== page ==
Execute contacts with average adjuster in order to appoint experts in case of particular average.
Signing of an average bond in case of general average (always with reservations) and notify insurer and party entitled to the goods.
Clearing (in and out) of goods: payment of dues and taxes, request licenses.
Transshipment on inland means of transportation and on seagoing vessels and vice versa.
Mediate with the bank for payment against documents.
Storage and guard over goods.
Group and unbundle shipments.
Put containers at ones disposal.
Group small parcels to make a full container load.
Act as a coordinator for combined transport sea-land.
Receiving goods accompanied by a letter of guarantee and for signing of the document.
Signing of letters of guarantee by outgoing cargoes.
Make an application for handling dangerous goods in incoming and outgoing cargoes.
The forwarder as agent or as principal
THE FORWARDER AS AGENT
In principle the forwarder is the agent from the shipper (or the receiver) of the goods.
It is difficult to enumerate the obligations of the freight forwarder as agent, because the terms of each contract with the shipper are usually different and can often be found in a booking note, a receipt or be in accordance with the uses and customs of the location.
As long as the freight forwarder as agent has the goods in his custody or under his trust, he is responsible for them on behalf of his customer (principal or shipper). He has to care for the goods with due diligence as if he was himself the owner of the goods, until they have safely reached their destination. However, it has to be stressed that the forwarder is not the carrier but only an intermediary between he who has goods to be transported (the customer) and he who is actually does the carrying (shipping company, railway company, road carrier, etc.). This difference is of the utmost importance for legal reasons to determine the respective liabilities.
In that respect, the forwarder can be held responsible for the injudicious choice of the carrier. He can also be responsible if, due to his negligence, the goods arrive late or if no directions or the wrong directions with regard to the goods have been given to the carrier. As long as the goods are in his custody he has the responsibility of a " depositary." He shall inspect the goods when loaded and/or discharged for possible damage and inform the shipper accordingly. He is authorized to accept expenses made for carriage and storage, which were not taken into consideration, but if there are no current tariffs, he needs to negotiate the lowest possible price. In any case, he is not allowed to make any profit for work that he is performing himself. For such services he can, as an agent, demand compensation.
In some cases (except in CIF or FOB sales) the freight forwarder as agent may be obliged to insure the goods and even be liable if he neglects to do so.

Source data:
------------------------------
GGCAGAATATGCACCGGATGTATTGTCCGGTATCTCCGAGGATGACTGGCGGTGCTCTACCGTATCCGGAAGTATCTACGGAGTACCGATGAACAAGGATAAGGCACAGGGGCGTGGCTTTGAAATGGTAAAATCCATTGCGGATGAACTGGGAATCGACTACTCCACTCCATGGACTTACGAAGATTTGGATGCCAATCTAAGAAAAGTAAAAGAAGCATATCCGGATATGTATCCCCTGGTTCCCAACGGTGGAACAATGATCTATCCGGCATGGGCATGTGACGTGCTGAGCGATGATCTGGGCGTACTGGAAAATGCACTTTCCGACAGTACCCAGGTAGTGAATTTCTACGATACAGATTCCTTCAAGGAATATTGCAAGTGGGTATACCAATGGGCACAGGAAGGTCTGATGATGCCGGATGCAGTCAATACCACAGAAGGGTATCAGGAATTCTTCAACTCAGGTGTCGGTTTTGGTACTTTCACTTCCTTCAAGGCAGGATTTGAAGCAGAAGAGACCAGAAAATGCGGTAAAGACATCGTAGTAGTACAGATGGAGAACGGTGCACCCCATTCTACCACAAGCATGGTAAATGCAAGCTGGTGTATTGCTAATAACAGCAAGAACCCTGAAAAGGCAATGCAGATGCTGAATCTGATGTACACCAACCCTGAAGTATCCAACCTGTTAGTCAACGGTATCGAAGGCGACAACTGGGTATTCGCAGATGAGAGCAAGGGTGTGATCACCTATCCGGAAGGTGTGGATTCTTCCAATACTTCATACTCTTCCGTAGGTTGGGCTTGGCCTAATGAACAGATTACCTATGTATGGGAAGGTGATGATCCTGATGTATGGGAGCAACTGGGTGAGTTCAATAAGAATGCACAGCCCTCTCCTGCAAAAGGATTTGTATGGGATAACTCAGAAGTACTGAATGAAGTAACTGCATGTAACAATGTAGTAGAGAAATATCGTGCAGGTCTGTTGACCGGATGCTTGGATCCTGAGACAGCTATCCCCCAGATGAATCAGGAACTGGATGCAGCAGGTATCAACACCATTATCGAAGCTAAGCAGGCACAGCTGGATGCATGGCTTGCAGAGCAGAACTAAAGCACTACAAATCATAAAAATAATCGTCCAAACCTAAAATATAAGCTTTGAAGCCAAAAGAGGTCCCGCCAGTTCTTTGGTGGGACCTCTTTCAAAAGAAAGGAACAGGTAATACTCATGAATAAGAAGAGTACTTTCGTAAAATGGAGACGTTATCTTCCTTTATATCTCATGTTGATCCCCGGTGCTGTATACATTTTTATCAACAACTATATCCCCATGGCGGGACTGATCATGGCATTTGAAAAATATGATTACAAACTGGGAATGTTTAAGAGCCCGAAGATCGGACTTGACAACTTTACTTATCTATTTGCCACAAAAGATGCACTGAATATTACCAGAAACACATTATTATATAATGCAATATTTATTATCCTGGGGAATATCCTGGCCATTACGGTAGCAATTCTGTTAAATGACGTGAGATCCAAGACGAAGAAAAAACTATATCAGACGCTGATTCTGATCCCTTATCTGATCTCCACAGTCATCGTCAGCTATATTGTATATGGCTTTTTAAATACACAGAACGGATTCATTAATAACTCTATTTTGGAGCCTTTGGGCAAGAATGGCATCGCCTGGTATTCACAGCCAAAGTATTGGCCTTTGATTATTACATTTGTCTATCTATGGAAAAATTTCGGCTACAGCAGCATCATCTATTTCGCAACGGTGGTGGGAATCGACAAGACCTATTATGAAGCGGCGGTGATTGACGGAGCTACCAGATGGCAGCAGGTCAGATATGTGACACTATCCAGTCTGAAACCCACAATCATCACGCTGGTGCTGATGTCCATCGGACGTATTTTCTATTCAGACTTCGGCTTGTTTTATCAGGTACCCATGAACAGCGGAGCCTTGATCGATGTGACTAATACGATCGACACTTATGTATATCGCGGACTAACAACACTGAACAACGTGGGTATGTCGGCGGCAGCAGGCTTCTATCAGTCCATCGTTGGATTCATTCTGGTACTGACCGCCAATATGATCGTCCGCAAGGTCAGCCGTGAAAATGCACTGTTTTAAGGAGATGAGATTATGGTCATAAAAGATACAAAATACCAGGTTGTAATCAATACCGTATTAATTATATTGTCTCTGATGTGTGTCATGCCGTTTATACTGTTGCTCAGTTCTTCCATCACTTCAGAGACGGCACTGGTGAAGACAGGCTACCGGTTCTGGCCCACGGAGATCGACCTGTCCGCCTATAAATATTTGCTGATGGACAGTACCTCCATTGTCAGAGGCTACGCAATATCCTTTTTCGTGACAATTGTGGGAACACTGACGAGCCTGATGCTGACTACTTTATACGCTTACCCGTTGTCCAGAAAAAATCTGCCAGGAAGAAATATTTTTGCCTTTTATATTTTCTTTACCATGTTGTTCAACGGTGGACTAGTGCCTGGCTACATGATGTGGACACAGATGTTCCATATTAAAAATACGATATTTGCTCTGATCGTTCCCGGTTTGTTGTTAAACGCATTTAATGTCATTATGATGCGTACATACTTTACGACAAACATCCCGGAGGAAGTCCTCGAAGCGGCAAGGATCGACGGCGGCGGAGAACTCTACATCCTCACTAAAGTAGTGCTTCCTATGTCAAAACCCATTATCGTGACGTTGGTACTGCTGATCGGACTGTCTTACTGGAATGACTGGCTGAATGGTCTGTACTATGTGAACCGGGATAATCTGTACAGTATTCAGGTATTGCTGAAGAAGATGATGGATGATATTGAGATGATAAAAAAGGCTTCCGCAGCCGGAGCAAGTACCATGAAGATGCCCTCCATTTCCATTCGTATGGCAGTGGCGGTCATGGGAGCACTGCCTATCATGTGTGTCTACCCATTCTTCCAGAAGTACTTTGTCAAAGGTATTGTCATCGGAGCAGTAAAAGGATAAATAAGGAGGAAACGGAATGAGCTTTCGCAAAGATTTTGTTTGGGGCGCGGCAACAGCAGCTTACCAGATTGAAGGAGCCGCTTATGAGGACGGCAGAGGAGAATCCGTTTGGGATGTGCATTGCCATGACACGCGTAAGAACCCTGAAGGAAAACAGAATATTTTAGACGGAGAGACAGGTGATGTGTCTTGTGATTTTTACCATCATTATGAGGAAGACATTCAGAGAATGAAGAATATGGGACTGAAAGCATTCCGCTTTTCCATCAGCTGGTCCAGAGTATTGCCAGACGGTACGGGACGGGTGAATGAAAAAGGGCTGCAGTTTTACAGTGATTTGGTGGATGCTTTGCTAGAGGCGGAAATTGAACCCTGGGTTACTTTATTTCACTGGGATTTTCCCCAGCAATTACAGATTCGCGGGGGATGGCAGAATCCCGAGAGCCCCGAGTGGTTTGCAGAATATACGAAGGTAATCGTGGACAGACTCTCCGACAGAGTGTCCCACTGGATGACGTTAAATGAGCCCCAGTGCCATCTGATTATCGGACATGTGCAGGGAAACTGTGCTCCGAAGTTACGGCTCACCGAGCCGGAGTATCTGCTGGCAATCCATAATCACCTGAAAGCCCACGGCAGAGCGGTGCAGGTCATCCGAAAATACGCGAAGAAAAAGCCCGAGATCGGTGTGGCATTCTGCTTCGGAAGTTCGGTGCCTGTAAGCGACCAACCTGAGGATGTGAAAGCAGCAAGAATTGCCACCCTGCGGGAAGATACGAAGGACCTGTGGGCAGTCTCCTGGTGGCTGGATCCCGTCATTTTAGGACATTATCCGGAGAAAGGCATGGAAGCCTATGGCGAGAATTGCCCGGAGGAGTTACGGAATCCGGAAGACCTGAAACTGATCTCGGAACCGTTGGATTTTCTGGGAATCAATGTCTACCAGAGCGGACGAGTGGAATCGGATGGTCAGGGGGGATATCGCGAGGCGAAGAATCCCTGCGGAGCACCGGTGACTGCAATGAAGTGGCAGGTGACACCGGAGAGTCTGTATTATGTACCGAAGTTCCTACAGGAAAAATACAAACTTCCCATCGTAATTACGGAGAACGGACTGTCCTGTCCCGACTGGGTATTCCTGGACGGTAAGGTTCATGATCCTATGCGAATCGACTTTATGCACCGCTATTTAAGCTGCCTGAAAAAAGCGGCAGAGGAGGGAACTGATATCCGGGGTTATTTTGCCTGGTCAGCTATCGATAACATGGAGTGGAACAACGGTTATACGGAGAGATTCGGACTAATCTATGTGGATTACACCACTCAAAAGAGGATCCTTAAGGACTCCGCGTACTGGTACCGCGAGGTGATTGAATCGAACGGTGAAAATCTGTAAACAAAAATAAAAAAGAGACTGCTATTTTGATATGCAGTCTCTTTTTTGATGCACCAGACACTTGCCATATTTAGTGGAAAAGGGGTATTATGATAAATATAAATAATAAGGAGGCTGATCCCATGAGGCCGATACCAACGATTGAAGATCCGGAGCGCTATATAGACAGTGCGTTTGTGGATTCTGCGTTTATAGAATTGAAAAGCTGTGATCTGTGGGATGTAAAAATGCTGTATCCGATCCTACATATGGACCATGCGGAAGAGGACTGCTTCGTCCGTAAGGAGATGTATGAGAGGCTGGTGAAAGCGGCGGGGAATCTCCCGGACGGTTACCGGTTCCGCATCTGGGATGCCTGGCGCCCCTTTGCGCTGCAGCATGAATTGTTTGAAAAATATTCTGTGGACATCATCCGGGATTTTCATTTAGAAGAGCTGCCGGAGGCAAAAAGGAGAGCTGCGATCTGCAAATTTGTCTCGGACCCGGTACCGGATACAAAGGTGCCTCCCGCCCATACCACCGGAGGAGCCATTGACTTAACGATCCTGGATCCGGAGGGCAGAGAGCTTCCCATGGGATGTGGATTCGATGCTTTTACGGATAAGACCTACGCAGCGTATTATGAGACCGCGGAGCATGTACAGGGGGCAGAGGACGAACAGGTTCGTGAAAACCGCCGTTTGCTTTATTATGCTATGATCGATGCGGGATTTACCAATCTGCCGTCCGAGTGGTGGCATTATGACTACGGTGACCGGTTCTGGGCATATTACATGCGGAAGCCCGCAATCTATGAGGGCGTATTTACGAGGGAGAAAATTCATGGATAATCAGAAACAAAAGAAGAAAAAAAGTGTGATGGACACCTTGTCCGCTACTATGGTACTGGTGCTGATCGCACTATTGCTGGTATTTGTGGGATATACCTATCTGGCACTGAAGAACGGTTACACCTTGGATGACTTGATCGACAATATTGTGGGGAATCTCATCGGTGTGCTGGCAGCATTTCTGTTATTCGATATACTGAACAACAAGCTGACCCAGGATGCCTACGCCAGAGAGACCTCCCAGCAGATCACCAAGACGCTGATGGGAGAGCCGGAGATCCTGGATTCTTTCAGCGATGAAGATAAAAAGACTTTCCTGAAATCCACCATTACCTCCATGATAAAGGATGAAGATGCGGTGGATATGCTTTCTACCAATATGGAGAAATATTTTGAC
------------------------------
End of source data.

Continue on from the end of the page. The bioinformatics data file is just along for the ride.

The freight forwarder, as agent, who makes contracts with another agent to perform duties abroad on his behalf, remains responsible for the mistakes or the negligence of the latter.
He also remains responsible for payment of the freight and possible dead freight for the booked shipping space, even if it happened while in the care of the agent. He is also responsible as principal with regard to dangerous goods for which he has not informed the risk factor to the owner.
The freight-forwarder as agent has, with respect to his commission or remuneration, a lien on the goods in his custody (and possibly on the title of the goods), but it is very doubtful if such right of retention goes any further. It certainly does not give him a right of retention on all expenses due by the shipper and it can by no means be exercised while the goods are in possession of the carrier.
THE FORWARDER AS PRINCIPAL
A recent trend in the forwarding trade, is for forwarders to act more and more on their own as principals and take on themselves the responsibility of a carrier for a part or even for the entire carriage of the goods until they reach their final destination.
It is sometimes very difficult to ascertain whether a person, who presents himself as a forwarder, acts as agent or as principal. The fact that the forwarder issues his own bills of lading, that he is remunerated on a lump-sum freight basis , that he exercises seizure for security in his own name, that the ship concerned is owned by a related firm operated by the forwarder, that the forwarder collects the freight, etc. are sufficient indications that he acts as principal.
The fact that the freight-forwarder as agent enters his name as shipper on a bill of lading does not absolutely give him the responsibility of a carrier, although it could be an indication. But, in case the forwarder centralizes goods (e.g. as by grouping), and books shipping space in anticipation that he has grouped these goods effectively, it is generally accepted that such an agent has acted as a principal.
The position of a forwarder as principal with the responsibilities of a carrier, is in many respects the same as the responsibility of the carrier who delivers the bill of lading. He usually has the right to employ subcontractors to carry out the contract partially or completely, or he can even be forced to do so if he does not own or control enough shipping space.